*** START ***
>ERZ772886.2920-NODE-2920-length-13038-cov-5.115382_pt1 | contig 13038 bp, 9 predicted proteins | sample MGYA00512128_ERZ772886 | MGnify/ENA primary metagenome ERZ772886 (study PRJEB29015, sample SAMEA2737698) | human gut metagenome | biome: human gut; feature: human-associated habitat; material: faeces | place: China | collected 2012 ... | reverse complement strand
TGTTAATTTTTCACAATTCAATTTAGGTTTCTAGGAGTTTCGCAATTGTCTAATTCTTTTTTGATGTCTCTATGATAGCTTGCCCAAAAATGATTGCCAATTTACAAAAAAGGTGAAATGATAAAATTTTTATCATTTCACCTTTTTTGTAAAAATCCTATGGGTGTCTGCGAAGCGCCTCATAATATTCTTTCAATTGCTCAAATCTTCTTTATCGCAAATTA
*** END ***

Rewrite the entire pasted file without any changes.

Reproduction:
>ERZ772886.2920-NODE-2920-length-13038-cov-5.115382_pt1 | contig 13038 bp, 9 predicted proteins | sample MGYA00512128_ERZ772886 | MGnify/ENA primary metagenome ERZ772886 (study PRJEB29015, sample SAMEA2737698) | human gut metagenome | biome: human gut; feature: human-associated habitat; material: faeces | place: China | collected 2012 ... | reverse complement strand
TGTTAATTTTTCACAATTCAATTTAGGTTTCTAGGAGTTTCGCAATTGTCTAATTCTTTTTTGATGTCTCTATGATAGCTTGCCCAAAAATGATTGCCAATTTACAAAAAAGGTGAAATGATAAAATTTTTATCATTTCACCTTTTTTGTAAAAATCCTATGGGTGTCTGCGAAGCGCCTCATAATATTCTTTCAATTGCTCAAATCTTCTTTATCGCAAATTA